Communication is very important at this time. Answer the questions that your children may have, talk to them about their feelings or worries, reassure them that normality will resume, and keep them in the loop as much as suitable around lockdowns and the pandemic.

Remember that your children may also feel lonely or isolated. Do your utmost to positively engage with them.

Encourage positive coping strategies
Positive coping strategies can help through mental health crises or low moments, which are very common through lockdowns. Whether that’s dancing, reading, exercising, baking, or speaking to friends over zoom, encouraging positive coping strategies, instead of turning internally is very important.

Maintain normality as much as possible
While this may be challenging, it’s highly important advice for coping in lockdown for children, as normality can help to maintain a degree of balance. Whether that’s hobbies, whether that’s celebrating occasions, or whether that’s general family traditions, make sure to prioritise them.

Ease the pressure on homeschooling
Homeschooling can be hard for all parties. Yet, children are struggling through the change in demand. Ease the pressure on homeschooling by making it fun, teaching them life skills and also by reminding your children that they are doing their best in a bad situation. For homeschooling help and advice, there’s also a wealth of online resources to consider.

Promote overall wellbeing
Overall wellbeing can improve mental health. Aim to maintain a lifestyle for your children which will promote happiness and health. From healthy eating habits, to exercise and to optimal sleeping patterns, aim to focus on wellbeing in your home.

Look to the future
Look to the future with your children by highlighting your plans, sharing hope and by protecting them from the lengthy feeling of lockdown. While setting dates is discouraged, you can look ahead to instil motivation and inspire them to push through the battles of lockdown.


The importance of sourcing and accepting mental health support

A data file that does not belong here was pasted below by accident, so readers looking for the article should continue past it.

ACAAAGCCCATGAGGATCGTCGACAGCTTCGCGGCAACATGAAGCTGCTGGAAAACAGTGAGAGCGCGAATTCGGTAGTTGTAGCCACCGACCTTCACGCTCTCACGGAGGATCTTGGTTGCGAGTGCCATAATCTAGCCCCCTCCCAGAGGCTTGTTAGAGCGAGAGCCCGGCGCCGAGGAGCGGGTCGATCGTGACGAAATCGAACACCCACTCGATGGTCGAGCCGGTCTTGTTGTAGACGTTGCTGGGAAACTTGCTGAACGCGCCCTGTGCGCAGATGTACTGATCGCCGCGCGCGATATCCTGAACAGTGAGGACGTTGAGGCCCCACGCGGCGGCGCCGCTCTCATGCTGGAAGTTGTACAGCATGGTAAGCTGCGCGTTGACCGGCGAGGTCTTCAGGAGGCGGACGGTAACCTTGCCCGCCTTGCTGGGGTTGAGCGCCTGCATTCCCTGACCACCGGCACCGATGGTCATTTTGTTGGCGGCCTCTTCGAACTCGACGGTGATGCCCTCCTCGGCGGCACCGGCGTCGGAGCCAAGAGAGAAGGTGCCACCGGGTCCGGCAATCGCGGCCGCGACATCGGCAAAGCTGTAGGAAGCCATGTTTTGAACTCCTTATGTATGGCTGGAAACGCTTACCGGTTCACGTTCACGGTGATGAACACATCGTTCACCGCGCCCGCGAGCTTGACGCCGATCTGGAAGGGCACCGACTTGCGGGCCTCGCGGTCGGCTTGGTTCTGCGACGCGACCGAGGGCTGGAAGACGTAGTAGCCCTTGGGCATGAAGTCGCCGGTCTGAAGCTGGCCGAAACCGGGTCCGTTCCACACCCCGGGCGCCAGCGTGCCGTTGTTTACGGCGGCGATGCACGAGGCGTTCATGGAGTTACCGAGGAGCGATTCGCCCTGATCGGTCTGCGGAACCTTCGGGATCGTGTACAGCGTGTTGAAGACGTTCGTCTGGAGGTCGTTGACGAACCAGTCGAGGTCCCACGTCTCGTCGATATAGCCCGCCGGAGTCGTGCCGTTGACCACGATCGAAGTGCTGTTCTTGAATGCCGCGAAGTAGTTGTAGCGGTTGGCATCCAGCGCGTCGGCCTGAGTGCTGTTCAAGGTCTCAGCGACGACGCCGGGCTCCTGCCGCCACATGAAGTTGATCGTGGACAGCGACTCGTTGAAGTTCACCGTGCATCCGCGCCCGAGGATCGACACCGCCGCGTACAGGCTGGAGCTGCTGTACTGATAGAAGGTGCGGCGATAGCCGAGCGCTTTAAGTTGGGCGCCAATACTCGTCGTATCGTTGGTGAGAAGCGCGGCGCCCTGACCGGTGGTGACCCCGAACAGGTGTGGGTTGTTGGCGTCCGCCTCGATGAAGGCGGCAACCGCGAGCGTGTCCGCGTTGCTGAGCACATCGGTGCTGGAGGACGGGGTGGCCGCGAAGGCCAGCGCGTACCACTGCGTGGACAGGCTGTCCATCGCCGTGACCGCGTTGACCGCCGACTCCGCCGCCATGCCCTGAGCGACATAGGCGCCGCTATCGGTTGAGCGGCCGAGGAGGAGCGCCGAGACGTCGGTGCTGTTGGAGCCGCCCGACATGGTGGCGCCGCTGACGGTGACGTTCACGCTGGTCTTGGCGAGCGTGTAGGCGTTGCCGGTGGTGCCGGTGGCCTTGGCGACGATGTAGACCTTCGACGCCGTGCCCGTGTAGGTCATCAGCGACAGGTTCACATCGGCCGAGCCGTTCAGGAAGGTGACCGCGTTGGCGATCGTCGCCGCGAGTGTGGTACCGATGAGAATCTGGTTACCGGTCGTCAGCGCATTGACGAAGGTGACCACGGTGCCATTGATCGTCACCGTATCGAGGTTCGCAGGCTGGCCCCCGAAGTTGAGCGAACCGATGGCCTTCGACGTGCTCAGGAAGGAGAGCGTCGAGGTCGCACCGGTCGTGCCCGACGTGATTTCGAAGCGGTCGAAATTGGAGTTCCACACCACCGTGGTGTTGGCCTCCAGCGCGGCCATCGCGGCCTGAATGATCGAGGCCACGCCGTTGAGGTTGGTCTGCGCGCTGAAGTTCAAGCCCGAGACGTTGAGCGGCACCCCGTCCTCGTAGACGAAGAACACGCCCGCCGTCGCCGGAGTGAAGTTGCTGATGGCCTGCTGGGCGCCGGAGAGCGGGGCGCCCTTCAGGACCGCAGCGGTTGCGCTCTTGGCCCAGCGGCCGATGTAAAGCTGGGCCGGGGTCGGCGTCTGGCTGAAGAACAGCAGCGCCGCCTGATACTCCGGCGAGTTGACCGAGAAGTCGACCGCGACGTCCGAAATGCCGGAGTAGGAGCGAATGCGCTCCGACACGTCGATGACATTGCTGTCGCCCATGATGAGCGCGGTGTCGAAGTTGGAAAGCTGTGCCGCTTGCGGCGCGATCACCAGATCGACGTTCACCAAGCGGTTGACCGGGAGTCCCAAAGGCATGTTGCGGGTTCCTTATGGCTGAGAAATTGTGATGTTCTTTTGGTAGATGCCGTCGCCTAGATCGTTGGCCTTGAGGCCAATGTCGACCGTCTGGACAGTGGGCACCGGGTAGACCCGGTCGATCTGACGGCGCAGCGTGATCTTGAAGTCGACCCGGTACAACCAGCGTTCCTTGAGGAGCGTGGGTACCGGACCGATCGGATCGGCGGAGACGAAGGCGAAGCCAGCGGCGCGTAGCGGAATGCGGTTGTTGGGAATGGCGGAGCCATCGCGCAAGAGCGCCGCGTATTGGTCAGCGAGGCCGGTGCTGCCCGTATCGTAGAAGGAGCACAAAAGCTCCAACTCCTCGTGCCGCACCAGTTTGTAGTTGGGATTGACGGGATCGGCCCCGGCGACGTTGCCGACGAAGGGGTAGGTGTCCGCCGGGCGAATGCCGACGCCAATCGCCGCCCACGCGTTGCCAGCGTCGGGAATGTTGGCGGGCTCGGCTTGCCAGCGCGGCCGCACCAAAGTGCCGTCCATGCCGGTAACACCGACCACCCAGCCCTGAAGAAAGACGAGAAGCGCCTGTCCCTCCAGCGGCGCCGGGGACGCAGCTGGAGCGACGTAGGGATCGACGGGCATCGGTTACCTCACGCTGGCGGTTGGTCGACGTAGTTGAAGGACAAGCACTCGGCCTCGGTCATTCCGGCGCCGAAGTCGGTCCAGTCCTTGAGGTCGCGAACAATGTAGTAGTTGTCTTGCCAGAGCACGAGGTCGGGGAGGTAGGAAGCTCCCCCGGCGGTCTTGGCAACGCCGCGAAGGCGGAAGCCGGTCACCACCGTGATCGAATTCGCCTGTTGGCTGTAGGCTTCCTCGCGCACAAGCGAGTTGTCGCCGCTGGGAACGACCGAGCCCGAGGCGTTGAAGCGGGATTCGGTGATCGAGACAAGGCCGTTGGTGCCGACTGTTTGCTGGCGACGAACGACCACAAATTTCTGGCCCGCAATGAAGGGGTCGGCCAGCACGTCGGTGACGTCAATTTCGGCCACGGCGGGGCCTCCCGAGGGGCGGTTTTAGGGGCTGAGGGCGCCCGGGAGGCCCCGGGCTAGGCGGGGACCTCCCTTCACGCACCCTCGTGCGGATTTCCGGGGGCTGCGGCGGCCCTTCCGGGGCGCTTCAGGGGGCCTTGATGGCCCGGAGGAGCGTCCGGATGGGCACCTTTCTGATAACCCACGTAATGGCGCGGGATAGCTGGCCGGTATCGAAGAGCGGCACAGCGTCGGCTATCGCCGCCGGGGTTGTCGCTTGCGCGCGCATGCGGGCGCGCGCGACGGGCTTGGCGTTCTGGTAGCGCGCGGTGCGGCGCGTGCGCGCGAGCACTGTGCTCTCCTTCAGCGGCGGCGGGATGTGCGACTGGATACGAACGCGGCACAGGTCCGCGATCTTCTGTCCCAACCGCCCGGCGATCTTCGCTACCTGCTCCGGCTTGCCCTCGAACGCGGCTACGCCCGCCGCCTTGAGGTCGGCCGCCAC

The above advice focuses on common ways of coping in lockdown for children. Yet, here at Ocean Recovery, we’re aware that this situation isn’t the same for all. If you have a personal concern about the mental health or behaviour of your children, in-depth advice is available.

It’s also important to consider the mental wellbeing of your children, and whether support is necessary through this difficult time. While stigmatisation is strong around mental health issues, it’s your duty of care to battle through those judgments to ensure that your children have the best opportunity to heal and to manage through a lockdown and beyond.

Child mental health support services are available, are confidential, and are recommended to work through this unknown time. We at Ocean Recovery can also offer guidance and direction when considering mental health recovery, through our new norm and beyond.

Positively turning advice for coping in lockdown – for children into action is recommended, to alleviate this time for your family, community or support network. Now is the time to come together and protect our mental health.


“If you are an occasional user of cannabis, it might be in your blood for only 24 hours. People who tend to smoke more regularly, will have the drug in their blood for a longer time”

Find out more in our blog How Long Does Cannabis Stay In Your System?

John Gillen - Author - Last updated: March 15, 2023

John is one UK’s leading professionals in the addiction recovery industry. Pioneering new treatment techniques such as NAD+ and ongoing research into new therapy techniques such as systematic laser therapy, John is committed to providing the very best treatment for people throughout the UK and Europe. During his extremely busy schedule, John likes to regularly update our blog section with the latest news and trends in the industry to keep visitors to our site as well informed as possible on everything related to addiction treatment.